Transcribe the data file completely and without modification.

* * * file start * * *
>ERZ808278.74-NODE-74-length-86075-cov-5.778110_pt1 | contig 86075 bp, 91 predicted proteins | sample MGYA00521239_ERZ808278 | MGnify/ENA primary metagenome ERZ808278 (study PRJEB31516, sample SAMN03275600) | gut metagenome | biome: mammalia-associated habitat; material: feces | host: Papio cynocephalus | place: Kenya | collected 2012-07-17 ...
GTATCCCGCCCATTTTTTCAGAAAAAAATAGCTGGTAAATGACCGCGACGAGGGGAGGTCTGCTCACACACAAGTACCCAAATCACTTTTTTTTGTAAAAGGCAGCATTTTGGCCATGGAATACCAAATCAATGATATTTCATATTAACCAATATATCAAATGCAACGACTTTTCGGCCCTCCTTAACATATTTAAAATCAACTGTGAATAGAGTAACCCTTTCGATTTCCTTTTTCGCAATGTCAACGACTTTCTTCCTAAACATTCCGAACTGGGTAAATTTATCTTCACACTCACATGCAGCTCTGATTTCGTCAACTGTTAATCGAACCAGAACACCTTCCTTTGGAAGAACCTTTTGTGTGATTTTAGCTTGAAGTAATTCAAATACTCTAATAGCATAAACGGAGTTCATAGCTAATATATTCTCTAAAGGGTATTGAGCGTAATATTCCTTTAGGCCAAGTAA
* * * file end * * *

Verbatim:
>ERZ808278.74-NODE-74-length-86075-cov-5.778110_pt1 | contig 86075 bp, 91 predicted proteins | sample MGYA00521239_ERZ808278 | MGnify/ENA primary metagenome ERZ808278 (study PRJEB31516, sample SAMN03275600) | gut metagenome | biome: mammalia-associated habitat; material: feces | host: Papio cynocephalus | place: Kenya | collected 2012-07-17 ...
GTATCCCGCCCATTTTTTCAGAAAAAAATAGCTGGTAAATGACCGCGACGAGGGGAGGTCTGCTCACACACAAGTACCCAAATCACTTTTTTTTGTAAAAGGCAGCATTTTGGCCATGGAATACCAAATCAATGATATTTCATATTAACCAATATATCAAATGCAACGACTTTTCGGCCCTCCTTAACATATTTAAAATCAACTGTGAATAGAGTAACCCTTTCGATTTCCTTTTTCGCAATGTCAACGACTTTCTTCCTAAACATTCCGAACTGGGTAAATTTATCTTCACACTCACATGCAGCTCTGATTTCGTCAACTGTTAATCGAACCAGAACACCTTCCTTTGGAAGAACCTTTTGTGTGATTTTAGCTTGAAGTAATTCAAATACTCTAATAGCATAAACGGAGTTCATAGCTAATATATTCTCTAAAGGGTATTGAGCGTAATATTCCTTTAGGCCAAGTAA